The Integrated Task Force returned to Lejeune late
in June and the Marines were reassigned.
Although the Marines would not confirm it, reports
indicated about one-third of the female Marines failed
to complete the Integrated Task Force process, many
due to physical injuries. A smaller share of the male
volunteers also failed to finish.
While some of the evaluation of the female Marines’
abilities and their impact on the unit will be the subjective views of their commanders and trainers, the
most important factors are likely to be the volumes of
objective data collected from an extensive array of tests
and the electronic monitors the volunteers wore.
The initial survey of the readings of heart and respiratory rates and other measurements of stress, plus the
data on shooting proficiency from the monitoring
devices, will not show the subject’s gender.
The Corps’ principle evaluation is being led by Paul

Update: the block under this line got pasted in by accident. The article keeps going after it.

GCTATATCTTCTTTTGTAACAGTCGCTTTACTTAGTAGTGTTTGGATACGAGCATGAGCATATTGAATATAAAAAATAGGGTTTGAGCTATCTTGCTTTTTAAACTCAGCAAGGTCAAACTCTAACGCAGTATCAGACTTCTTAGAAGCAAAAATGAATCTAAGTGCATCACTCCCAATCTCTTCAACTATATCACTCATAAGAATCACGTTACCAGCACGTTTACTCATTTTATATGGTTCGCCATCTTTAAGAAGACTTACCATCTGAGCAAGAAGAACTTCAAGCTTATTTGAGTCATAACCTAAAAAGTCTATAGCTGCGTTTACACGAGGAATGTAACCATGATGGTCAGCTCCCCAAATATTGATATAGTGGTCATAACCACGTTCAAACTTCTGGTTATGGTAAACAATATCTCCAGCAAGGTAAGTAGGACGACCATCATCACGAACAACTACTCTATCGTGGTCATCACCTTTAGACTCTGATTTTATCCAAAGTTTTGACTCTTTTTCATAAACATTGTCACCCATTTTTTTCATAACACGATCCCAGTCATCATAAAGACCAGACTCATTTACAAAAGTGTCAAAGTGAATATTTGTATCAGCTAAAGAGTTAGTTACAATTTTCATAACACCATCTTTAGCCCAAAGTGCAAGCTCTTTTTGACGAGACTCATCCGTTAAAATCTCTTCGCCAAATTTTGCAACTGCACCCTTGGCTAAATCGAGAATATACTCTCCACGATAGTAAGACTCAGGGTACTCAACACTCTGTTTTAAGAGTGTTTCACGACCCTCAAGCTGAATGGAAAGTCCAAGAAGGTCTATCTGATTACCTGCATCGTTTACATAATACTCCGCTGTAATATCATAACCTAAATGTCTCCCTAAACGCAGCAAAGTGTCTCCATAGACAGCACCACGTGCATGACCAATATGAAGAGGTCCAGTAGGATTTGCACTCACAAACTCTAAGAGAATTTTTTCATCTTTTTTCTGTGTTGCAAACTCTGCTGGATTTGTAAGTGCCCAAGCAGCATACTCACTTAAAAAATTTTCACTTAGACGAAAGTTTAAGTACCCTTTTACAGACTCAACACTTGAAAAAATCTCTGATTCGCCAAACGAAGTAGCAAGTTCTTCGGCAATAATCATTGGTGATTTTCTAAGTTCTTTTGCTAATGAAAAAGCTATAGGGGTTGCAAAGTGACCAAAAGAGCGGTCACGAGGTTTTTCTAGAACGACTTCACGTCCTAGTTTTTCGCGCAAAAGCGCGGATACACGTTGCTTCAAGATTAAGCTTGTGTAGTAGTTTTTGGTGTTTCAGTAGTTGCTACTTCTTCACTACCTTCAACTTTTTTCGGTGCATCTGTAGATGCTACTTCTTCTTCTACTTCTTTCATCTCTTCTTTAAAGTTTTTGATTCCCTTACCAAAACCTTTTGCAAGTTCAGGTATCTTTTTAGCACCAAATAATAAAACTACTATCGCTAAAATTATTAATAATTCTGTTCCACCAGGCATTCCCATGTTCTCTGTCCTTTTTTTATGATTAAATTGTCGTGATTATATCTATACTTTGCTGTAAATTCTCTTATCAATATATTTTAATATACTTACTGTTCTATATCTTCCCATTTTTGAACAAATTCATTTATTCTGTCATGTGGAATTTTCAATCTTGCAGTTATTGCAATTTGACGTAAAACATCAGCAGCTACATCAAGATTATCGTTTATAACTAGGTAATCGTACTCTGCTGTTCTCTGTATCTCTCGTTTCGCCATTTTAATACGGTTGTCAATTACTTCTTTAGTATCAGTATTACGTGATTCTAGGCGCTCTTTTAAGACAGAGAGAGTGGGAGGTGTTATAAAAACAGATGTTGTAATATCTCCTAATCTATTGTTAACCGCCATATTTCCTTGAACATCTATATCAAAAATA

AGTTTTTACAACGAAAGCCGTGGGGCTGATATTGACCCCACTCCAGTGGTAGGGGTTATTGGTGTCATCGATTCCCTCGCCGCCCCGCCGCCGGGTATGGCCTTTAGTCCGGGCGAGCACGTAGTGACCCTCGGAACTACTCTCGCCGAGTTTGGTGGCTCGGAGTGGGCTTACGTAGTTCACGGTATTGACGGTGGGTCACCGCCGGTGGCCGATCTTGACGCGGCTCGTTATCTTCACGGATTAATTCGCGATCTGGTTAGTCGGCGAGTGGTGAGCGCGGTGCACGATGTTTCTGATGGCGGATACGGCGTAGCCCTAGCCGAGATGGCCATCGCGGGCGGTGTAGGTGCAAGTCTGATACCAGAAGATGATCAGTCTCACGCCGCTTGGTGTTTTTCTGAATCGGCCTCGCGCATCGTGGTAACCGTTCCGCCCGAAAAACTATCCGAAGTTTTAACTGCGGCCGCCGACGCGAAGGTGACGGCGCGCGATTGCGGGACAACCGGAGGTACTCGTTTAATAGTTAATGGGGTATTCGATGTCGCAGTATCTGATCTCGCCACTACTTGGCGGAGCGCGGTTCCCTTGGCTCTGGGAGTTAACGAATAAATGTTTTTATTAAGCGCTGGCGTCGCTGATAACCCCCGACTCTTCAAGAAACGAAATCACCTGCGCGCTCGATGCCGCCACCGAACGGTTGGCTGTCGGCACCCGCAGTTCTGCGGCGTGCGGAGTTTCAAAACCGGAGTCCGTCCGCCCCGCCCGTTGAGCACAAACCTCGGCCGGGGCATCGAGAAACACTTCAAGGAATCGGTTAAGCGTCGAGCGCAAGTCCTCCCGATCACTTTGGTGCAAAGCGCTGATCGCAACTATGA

Johnson, from the Marine Corps Operational Test and
Evaluation Activity. But to preclude allegations of cultural
bias by the Marines, much of the testing data was collected
or reviewed by outside institutions, including the
University of Pittsburgh, the Naval Health Research
Center and the Center for Naval Analysis. The Corps’ eval-
uations will be critiqued by a “red team” from the Center
for Strategic and International Studies, and the whole
process will feed into a long-range study by RAND.
The scientific evaluations will look at how physiologi-
cal factors such as body size and muscle mass affect an
individual’s performance of specific functions, which
could be gender neutral, a Marine Corps spokesman said.
The goal is to produce factually based “operationally
relevant, occupationally specific gender neutral standards”
for each of the ground combat positions, Krebs said.
Whether women can serve in the Marine Corps Force
Special Operations Command (MARSOC) will be deter-
mined by the Special Operations Command, she said.
But, because the MARSOC critical skills operators
— the trigger pullers — come from infantry or recon-
naissance units, the Corps’ decision on what billets to
open to women would be crucial, she said.
The Corps’ ultimate objective, Krebs said, was to
ensure that if female Marines are integrated into
ground combat units, they will have successful careers.
“So we’re looking at a long-term study of, ‘How do
we set Marines up for success?’” she said. ;